As someone whose own family is dispersed over several continents (my husband often jokes that we can’t visit any new country without discovering that some distant relative lives there), I’ve often asked myself many of the questions that Minal Hajratwala did: How were choices made? What were the journeys like? How do they reflect the diasporic experience? That’s what I loved about “Leaving India” (soon to be reviewed here at SM by our very own Cicatrix). I thought it would be interesting to speak with the author about how she tackled the mammoth task of “deftly exploring … the unprecedented late 20th-century dispersal of Indians to every corner of the globe and their rapid rise in the places they landed” (see Washington Post review).
Q. You write in your introduction that you wrote this book to “find whatever fragments remain here, to trace the shape of our past and learn how it shadows or illuminates our present.” Was there an experience, an event, or some defining moment when you knew that an interest of yours had to become 7 years of your working life?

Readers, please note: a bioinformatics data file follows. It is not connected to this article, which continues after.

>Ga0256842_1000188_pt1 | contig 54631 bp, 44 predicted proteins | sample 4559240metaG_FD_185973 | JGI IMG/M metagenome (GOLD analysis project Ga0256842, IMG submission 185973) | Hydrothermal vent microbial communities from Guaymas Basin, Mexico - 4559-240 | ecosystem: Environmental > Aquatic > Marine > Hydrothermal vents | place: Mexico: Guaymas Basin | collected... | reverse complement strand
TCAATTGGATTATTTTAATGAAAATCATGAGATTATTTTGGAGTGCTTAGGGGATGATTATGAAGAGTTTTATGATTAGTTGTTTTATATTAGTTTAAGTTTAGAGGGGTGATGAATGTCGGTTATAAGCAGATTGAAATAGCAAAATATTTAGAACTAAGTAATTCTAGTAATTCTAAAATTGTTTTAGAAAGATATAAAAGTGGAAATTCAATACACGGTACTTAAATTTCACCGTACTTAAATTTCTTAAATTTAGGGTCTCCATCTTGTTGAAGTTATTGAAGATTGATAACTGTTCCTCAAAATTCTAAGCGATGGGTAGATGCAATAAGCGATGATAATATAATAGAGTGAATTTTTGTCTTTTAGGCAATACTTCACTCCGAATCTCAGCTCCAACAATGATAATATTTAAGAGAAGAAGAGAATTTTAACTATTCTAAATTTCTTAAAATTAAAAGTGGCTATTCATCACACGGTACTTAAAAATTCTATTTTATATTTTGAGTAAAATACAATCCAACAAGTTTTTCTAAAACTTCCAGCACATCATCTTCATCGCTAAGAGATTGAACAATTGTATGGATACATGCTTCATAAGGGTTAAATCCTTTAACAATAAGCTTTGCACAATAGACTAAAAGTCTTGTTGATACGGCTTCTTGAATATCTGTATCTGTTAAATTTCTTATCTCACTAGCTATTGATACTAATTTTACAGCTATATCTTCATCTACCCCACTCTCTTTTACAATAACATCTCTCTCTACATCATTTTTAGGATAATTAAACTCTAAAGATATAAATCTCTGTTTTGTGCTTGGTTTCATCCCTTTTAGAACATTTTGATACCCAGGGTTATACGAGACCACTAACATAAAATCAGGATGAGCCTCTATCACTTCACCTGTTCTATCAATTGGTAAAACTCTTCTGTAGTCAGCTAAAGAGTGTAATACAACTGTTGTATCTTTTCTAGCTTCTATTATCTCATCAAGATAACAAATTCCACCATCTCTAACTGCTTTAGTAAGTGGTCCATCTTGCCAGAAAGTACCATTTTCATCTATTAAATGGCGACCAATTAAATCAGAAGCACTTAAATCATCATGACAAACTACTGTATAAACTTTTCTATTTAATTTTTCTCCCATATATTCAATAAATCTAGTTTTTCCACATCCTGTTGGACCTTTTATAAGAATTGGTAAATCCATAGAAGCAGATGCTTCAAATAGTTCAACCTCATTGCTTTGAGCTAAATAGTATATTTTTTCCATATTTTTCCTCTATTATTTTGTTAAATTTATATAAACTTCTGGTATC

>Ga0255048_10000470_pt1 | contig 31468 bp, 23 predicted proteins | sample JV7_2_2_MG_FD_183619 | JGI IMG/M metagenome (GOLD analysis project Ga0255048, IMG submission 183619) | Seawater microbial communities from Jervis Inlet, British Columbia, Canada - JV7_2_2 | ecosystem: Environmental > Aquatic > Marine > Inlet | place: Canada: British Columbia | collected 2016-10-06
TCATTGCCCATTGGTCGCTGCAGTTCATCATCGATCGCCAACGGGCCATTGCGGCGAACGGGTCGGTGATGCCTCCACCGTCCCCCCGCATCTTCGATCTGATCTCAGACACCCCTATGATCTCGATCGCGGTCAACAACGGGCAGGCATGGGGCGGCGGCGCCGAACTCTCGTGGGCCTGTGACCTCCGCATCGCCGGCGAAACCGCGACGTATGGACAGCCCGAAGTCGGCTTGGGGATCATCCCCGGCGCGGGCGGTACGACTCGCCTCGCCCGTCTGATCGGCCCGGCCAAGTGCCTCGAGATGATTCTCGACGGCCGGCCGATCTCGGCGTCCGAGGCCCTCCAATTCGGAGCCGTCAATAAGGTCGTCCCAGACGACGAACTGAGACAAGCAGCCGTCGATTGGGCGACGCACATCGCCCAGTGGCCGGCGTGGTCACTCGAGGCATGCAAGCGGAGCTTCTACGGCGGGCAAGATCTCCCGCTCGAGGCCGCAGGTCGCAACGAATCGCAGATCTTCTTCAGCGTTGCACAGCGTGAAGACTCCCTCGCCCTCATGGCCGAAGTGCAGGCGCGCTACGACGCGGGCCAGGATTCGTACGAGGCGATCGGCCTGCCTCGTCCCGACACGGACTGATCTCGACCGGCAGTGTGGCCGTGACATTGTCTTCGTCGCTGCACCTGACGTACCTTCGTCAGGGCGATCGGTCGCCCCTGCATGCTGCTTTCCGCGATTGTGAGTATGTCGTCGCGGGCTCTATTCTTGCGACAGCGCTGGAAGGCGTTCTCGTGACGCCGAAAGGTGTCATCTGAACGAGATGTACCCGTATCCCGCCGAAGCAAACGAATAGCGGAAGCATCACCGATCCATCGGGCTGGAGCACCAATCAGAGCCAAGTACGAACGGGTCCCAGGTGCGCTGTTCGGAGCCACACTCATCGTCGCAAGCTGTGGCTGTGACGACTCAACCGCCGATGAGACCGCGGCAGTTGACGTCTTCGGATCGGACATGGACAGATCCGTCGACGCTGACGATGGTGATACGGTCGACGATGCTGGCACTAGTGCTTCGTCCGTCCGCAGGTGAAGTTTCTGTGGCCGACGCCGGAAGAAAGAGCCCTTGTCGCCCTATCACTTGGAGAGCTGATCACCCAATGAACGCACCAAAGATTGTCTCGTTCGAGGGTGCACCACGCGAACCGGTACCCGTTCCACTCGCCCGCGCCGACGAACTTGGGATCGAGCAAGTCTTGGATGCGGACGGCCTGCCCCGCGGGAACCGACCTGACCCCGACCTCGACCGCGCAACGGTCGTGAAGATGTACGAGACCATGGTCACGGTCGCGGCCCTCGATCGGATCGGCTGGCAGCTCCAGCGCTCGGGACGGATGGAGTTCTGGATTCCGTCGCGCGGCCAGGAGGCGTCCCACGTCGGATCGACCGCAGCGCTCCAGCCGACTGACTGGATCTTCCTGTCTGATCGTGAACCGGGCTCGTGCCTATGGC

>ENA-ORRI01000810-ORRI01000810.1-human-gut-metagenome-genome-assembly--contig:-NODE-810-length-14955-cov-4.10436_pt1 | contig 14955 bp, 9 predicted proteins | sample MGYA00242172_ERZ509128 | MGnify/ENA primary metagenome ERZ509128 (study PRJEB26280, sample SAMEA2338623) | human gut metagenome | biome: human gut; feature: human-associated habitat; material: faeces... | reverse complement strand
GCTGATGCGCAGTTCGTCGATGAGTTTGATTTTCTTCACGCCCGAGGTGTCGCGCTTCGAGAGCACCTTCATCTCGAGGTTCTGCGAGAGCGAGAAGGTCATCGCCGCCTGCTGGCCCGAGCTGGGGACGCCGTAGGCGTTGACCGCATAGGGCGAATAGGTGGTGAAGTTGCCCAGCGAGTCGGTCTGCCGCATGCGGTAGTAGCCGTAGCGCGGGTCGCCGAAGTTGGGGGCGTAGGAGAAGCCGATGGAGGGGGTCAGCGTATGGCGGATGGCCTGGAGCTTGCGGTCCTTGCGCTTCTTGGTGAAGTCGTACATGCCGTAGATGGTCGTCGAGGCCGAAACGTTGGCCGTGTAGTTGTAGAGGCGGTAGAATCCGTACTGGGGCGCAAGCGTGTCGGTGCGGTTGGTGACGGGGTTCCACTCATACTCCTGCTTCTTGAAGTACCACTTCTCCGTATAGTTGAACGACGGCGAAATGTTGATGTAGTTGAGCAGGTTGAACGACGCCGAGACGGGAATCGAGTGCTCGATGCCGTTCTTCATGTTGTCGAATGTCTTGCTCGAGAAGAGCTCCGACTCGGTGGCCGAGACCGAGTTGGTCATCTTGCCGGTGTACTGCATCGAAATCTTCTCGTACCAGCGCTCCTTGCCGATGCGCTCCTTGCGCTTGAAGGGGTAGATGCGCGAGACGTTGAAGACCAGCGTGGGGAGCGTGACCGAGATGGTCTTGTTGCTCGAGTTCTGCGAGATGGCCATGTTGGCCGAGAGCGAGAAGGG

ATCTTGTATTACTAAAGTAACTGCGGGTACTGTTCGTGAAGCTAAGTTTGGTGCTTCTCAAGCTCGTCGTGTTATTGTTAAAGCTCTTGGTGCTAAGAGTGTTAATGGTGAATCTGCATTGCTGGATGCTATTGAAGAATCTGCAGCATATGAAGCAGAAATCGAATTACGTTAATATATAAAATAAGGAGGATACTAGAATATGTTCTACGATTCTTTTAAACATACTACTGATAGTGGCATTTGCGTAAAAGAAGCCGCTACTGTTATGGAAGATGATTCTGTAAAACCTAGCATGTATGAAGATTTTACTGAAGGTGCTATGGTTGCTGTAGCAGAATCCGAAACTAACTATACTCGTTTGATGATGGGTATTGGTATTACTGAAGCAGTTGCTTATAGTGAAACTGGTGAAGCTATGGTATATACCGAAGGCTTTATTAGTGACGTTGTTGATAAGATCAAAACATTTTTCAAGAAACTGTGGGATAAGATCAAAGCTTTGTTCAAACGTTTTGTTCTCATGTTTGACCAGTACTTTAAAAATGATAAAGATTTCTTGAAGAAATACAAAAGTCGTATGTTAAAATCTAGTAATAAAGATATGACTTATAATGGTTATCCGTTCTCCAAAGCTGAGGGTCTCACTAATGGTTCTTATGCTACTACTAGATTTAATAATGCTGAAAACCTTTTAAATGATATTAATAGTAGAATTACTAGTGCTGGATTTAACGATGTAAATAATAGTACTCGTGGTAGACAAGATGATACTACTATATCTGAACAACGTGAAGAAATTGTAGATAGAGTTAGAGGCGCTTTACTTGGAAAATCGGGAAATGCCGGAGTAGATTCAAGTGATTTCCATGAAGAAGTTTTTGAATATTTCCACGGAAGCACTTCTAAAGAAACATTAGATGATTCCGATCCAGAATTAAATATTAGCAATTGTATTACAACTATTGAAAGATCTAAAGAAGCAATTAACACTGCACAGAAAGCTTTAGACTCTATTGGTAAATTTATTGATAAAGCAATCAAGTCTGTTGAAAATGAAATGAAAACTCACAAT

A. Not at all, it was a slowly growing awareness that somewhere in the midst of my dozens of cousins spread over nine countries was an untold story. The vague ideas swirling in my brain about migration, family, and the new visibility of Indianness in popular culture crystallized when I took a book proposal class with Sam Freedman at Columbia University, who gave me amazing guidance and editing, and asked a lot of smart questions. As I shaped it into a narrative spanning a hundred years, I became more and more curious about how all this happened, and then the questions themselves shaped my journey.
I was also naive; I thought I could research the book in a year and write it in another year. If I had thought it would be a seven-year process, I might have gotten cold feet at the beginning.
The rest of the Q&A follows below the fold. You interviewed dozens of relatives in 5 continents, and narrowed down the story you would tell to eight. Were your choices shaped by the type of historical narrative you wanted to create?
A.The narrative was shaped by the compelling personal stories I heard as I interviewed more than 75 members of my extended, and also by my growing understanding of the arcs of history that shaped the diaspora. The book is roughly chronological, so I knew it would start in the past and come up to the present. After interviewing everybody, I made a kind of grid with the decades across the top, all the way from 1900 to 2000, and a list of countries down the lefthand side. Then I listed each person in his or her appropriate time/space box — very mathematical! And then I chose representative people, so that I could cover the temporal and geographic breadth that I needed in order to convey the epic scope of the narrative. I also wanted to have a range of male and female, different socioeconomic classes, etc., within my family, so that all got factored into the equation.